The study indicates that a low level of community engagement and lack of transparency of agreements in the mining sector reflects the overall picture of the mining industry in Mongolia. And the environmental performance of mining companies is one of the key indicators of whether the local community has trust in mining companies.

The Intergovernmental Forum on Mining, Minerals and Metals on Sustainable Development (IGF) highlights the importance of consultation and engagement on the social and environmental impacts of mining. It recommends that governments promote stakeholder engagement through government policies as an important part of developing good practices and as a tool for reducing environmental impacts and maximizing benefits to communities.

Stakeholder engagement in mining encompasses several key components such as participatory environmental monitoring, including transparent data communication, and community-based water monitoring that promote trust and building relationships.

Moreover, the stakeholders’ engagement platform provides an opportunity for mining companies to communicate their anti-bribery program and this way increase accountability.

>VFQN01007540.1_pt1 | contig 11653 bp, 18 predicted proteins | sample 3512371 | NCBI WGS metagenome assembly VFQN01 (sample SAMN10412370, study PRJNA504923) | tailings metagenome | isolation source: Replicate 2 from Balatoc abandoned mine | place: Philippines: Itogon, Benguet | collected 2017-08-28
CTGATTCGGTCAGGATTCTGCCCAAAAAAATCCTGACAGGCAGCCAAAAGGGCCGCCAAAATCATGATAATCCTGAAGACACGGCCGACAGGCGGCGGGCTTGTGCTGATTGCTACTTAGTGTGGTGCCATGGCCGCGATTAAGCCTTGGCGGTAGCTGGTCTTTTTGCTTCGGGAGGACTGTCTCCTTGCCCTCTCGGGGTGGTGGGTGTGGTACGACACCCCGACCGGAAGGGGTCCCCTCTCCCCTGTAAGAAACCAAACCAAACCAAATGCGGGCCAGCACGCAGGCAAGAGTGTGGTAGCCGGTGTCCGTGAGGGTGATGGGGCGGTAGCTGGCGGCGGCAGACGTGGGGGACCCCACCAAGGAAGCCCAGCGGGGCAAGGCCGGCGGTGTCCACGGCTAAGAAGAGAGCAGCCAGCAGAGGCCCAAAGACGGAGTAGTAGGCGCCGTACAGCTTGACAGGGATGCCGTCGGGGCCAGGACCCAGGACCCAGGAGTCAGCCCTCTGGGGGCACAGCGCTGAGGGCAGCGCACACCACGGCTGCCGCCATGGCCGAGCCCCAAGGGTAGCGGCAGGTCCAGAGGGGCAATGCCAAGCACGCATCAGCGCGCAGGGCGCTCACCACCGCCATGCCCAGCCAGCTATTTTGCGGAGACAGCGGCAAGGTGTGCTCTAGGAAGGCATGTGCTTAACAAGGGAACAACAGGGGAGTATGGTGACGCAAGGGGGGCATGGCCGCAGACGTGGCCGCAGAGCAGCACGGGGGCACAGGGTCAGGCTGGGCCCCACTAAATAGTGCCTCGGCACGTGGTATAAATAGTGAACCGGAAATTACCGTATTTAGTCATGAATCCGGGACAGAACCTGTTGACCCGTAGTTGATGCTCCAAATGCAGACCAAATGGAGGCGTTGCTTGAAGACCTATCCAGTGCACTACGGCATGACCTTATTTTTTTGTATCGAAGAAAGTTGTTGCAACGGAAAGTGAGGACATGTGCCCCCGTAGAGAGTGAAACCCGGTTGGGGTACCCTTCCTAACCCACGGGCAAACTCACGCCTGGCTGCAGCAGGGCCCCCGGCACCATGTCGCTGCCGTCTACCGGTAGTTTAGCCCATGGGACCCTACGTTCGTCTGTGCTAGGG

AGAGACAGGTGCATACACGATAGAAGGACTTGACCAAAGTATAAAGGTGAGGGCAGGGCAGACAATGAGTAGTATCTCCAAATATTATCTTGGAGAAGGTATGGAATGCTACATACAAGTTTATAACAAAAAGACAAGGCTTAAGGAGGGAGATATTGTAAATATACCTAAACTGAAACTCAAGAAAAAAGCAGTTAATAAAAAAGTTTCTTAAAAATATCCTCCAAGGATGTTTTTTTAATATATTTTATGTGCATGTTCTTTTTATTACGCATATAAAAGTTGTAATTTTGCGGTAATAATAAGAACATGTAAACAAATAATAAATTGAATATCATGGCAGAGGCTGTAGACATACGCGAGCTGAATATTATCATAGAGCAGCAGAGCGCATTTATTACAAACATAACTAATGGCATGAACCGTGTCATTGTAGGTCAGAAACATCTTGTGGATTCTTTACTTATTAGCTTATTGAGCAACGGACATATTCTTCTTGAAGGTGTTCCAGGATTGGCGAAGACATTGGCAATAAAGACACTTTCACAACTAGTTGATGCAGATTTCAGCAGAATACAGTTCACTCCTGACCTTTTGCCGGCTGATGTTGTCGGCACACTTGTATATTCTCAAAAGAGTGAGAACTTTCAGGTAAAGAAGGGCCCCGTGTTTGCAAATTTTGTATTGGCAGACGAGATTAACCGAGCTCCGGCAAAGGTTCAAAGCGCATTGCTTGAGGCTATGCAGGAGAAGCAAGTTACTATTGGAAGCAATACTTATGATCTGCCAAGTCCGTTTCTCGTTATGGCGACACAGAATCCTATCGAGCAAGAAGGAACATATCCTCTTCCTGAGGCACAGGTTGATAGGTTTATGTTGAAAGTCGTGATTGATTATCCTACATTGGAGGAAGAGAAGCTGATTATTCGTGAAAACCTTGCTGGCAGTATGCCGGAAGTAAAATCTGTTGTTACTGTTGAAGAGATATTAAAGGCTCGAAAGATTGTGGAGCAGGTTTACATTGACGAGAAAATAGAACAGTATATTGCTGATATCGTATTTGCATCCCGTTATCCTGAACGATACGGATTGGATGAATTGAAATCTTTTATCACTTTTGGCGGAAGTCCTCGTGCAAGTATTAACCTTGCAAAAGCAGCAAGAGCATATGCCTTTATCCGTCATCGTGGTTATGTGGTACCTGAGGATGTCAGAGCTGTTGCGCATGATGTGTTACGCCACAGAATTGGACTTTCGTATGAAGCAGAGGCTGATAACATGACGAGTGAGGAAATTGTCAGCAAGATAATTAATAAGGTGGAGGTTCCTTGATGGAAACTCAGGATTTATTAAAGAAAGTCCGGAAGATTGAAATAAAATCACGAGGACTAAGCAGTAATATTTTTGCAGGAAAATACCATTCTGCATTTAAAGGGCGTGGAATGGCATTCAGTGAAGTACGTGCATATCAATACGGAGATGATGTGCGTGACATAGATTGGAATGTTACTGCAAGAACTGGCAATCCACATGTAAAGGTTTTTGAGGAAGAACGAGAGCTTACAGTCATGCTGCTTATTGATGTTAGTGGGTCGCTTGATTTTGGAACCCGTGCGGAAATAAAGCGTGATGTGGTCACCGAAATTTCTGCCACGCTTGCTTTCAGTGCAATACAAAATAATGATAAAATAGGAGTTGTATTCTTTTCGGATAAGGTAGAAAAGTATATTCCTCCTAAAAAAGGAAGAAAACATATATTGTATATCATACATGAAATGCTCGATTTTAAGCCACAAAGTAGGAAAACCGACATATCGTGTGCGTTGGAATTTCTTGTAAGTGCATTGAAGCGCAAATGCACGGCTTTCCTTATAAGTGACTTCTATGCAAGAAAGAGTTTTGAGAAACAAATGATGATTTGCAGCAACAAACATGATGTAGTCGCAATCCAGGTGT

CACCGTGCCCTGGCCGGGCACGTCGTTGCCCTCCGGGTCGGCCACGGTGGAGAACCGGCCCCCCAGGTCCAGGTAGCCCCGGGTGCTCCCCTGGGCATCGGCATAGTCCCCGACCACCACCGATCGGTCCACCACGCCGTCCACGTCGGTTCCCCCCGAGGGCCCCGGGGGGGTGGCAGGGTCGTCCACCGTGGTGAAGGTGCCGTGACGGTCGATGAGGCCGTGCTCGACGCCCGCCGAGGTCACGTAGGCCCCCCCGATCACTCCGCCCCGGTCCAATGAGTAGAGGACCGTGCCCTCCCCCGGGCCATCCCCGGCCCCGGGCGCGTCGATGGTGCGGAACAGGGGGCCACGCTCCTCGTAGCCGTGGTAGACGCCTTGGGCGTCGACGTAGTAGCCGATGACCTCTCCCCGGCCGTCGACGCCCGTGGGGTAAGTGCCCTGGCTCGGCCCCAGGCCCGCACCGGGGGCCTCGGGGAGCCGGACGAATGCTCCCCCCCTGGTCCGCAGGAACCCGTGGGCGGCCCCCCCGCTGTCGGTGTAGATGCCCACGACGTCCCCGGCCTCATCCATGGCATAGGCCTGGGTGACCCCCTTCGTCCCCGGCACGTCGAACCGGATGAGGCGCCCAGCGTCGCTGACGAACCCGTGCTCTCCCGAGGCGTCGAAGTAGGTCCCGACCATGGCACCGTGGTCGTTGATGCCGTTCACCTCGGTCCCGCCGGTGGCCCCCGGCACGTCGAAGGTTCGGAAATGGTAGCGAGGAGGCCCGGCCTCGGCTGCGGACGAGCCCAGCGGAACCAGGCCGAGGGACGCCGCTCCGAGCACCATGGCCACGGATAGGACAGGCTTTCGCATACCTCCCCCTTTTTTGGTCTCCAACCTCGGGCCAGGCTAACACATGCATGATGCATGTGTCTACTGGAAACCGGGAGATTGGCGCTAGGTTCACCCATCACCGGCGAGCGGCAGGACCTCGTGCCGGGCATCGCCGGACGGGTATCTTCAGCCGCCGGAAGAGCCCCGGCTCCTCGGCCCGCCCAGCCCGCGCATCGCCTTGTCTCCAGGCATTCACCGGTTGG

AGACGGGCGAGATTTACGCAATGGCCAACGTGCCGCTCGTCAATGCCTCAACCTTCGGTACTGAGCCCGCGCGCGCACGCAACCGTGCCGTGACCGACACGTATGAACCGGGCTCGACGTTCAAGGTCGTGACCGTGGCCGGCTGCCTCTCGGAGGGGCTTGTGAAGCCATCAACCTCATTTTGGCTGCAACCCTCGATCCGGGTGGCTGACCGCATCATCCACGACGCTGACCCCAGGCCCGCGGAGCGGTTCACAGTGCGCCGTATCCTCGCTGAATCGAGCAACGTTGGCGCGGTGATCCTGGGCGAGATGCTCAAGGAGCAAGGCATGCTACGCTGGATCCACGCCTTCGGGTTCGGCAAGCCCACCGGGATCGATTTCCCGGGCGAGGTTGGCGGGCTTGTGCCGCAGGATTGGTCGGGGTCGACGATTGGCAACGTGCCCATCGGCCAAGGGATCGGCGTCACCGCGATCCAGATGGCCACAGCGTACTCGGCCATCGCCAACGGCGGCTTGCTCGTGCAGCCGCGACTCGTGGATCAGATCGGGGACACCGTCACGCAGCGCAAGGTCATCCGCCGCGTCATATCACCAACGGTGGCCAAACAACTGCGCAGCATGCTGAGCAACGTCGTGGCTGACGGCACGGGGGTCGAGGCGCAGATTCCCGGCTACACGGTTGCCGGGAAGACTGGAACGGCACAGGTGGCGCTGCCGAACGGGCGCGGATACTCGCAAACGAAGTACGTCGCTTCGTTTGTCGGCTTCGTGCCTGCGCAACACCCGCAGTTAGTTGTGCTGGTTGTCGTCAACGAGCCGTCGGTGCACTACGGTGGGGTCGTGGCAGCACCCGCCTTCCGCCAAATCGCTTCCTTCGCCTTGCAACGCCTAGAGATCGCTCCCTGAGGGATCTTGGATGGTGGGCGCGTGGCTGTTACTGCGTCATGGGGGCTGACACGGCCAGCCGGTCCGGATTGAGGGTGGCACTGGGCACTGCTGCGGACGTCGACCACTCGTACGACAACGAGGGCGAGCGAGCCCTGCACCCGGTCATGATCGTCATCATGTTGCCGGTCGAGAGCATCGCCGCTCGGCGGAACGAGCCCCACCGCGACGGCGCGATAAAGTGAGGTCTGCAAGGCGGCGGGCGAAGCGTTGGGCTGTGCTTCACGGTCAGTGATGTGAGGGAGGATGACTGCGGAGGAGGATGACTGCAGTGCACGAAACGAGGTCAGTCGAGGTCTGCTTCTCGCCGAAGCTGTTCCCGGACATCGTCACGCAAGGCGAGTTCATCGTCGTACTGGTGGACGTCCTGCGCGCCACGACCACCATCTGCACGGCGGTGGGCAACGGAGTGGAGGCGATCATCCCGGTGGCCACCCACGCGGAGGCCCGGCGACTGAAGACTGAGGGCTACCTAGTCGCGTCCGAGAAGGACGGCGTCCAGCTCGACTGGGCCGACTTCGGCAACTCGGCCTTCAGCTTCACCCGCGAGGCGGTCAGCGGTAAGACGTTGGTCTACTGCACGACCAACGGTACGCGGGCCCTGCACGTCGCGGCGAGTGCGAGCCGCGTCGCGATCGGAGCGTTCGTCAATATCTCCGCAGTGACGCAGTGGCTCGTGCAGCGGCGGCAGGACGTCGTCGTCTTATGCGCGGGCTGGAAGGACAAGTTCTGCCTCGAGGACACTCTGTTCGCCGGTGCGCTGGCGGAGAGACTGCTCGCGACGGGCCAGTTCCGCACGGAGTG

Enhanced transparency through the stakeholders’ engagement process will help to reduce instances of corruption by enabling citizens to participate in the agreement-making process and hold their governments accountable for making better decisions in allocation and spending mining revenues. It will also help to ensure that these revenues contribute to sustainable development for a brighter future for young Mongolians.

So far, a stakeholders’ engagement process in mining is nearly absent (except few mining companies) in Mongolia. The results are clearly seen in recent protests and the Corruption Perception Index. To fix Mongolia’s mining industry – and address the resulting societal discontent – engaging with local communities would be a good place to start.


Source: The Diplomat